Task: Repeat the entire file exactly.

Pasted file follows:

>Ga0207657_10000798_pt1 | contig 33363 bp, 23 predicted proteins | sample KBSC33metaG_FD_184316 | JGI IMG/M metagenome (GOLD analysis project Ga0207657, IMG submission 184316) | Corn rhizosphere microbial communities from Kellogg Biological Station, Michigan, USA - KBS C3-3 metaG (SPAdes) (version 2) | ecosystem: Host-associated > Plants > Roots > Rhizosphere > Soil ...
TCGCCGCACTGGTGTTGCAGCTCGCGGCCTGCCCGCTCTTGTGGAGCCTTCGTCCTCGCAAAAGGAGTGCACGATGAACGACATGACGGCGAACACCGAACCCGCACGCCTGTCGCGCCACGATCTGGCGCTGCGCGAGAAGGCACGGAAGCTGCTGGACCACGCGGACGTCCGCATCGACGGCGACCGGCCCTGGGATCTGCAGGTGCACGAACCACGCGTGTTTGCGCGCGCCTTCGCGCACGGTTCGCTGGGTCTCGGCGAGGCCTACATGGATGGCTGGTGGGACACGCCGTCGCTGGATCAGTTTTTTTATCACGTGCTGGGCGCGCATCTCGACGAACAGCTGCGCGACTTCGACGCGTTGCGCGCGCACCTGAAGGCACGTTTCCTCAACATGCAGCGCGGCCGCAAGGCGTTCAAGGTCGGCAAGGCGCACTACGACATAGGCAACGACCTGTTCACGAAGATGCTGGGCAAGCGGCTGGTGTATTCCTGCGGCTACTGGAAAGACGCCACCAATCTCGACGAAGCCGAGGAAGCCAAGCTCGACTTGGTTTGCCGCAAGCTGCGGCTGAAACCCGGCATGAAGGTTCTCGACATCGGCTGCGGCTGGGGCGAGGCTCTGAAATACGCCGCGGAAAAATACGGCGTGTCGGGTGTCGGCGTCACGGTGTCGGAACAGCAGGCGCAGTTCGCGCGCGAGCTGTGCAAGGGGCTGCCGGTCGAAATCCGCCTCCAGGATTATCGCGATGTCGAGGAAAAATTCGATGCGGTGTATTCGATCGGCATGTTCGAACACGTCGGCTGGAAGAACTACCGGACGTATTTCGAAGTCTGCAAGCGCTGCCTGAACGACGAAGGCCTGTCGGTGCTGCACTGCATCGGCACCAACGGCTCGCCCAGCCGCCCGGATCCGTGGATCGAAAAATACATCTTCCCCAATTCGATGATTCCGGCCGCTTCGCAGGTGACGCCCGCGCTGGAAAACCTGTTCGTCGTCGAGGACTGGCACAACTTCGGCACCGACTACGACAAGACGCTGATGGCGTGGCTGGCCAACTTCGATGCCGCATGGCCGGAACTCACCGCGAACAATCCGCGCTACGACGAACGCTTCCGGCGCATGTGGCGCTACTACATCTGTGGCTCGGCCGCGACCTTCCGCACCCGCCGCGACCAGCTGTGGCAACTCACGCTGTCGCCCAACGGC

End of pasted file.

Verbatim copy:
>Ga0207657_10000798_pt1 | contig 33363 bp, 23 predicted proteins | sample KBSC33metaG_FD_184316 | JGI IMG/M metagenome (GOLD analysis project Ga0207657, IMG submission 184316) | Corn rhizosphere microbial communities from Kellogg Biological Station, Michigan, USA - KBS C3-3 metaG (SPAdes) (version 2) | ecosystem: Host-associated > Plants > Roots > Rhizosphere > Soil ...
TCGCCGCACTGGTGTTGCAGCTCGCGGCCTGCCCGCTCTTGTGGAGCCTTCGTCCTCGCAAAAGGAGTGCACGATGAACGACATGACGGCGAACACCGAACCCGCACGCCTGTCGCGCCACGATCTGGCGCTGCGCGAGAAGGCACGGAAGCTGCTGGACCACGCGGACGTCCGCATCGACGGCGACCGGCCCTGGGATCTGCAGGTGCACGAACCACGCGTGTTTGCGCGCGCCTTCGCGCACGGTTCGCTGGGTCTCGGCGAGGCCTACATGGATGGCTGGTGGGACACGCCGTCGCTGGATCAGTTTTTTTATCACGTGCTGGGCGCGCATCTCGACGAACAGCTGCGCGACTTCGACGCGTTGCGCGCGCACCTGAAGGCACGTTTCCTCAACATGCAGCGCGGCCGCAAGGCGTTCAAGGTCGGCAAGGCGCACTACGACATAGGCAACGACCTGTTCACGAAGATGCTGGGCAAGCGGCTGGTGTATTCCTGCGGCTACTGGAAAGACGCCACCAATCTCGACGAAGCCGAGGAAGCCAAGCTCGACTTGGTTTGCCGCAAGCTGCGGCTGAAACCCGGCATGAAGGTTCTCGACATCGGCTGCGGCTGGGGCGAGGCTCTGAAATACGCCGCGGAAAAATACGGCGTGTCGGGTGTCGGCGTCACGGTGTCGGAACAGCAGGCGCAGTTCGCGCGCGAGCTGTGCAAGGGGCTGCCGGTCGAAATCCGCCTCCAGGATTATCGCGATGTCGAGGAAAAATTCGATGCGGTGTATTCGATCGGCATGTTCGAACACGTCGGCTGGAAGAACTACCGGACGTATTTCGAAGTCTGCAAGCGCTGCCTGAACGACGAAGGCCTGTCGGTGCTGCACTGCATCGGCACCAACGGCTCGCCCAGCCGCCCGGATCCGTGGATCGAAAAATACATCTTCCCCAATTCGATGATTCCGGCCGCTTCGCAGGTGACGCCCGCGCTGGAAAACCTGTTCGTCGTCGAGGACTGGCACAACTTCGGCACCGACTACGACAAGACGCTGATGGCGTGGCTGGCCAACTTCGATGCCGCATGGCCGGAACTCACCGCGAACAATCCGCGCTACGACGAACGCTTCCGGCGCATGTGGCGCTACTACATCTGTGGCTCGGCCGCGACCTTCCGCACCCGCCGCGACCAGCTGTGGCAACTCACGCTGTCGCCCAACGGC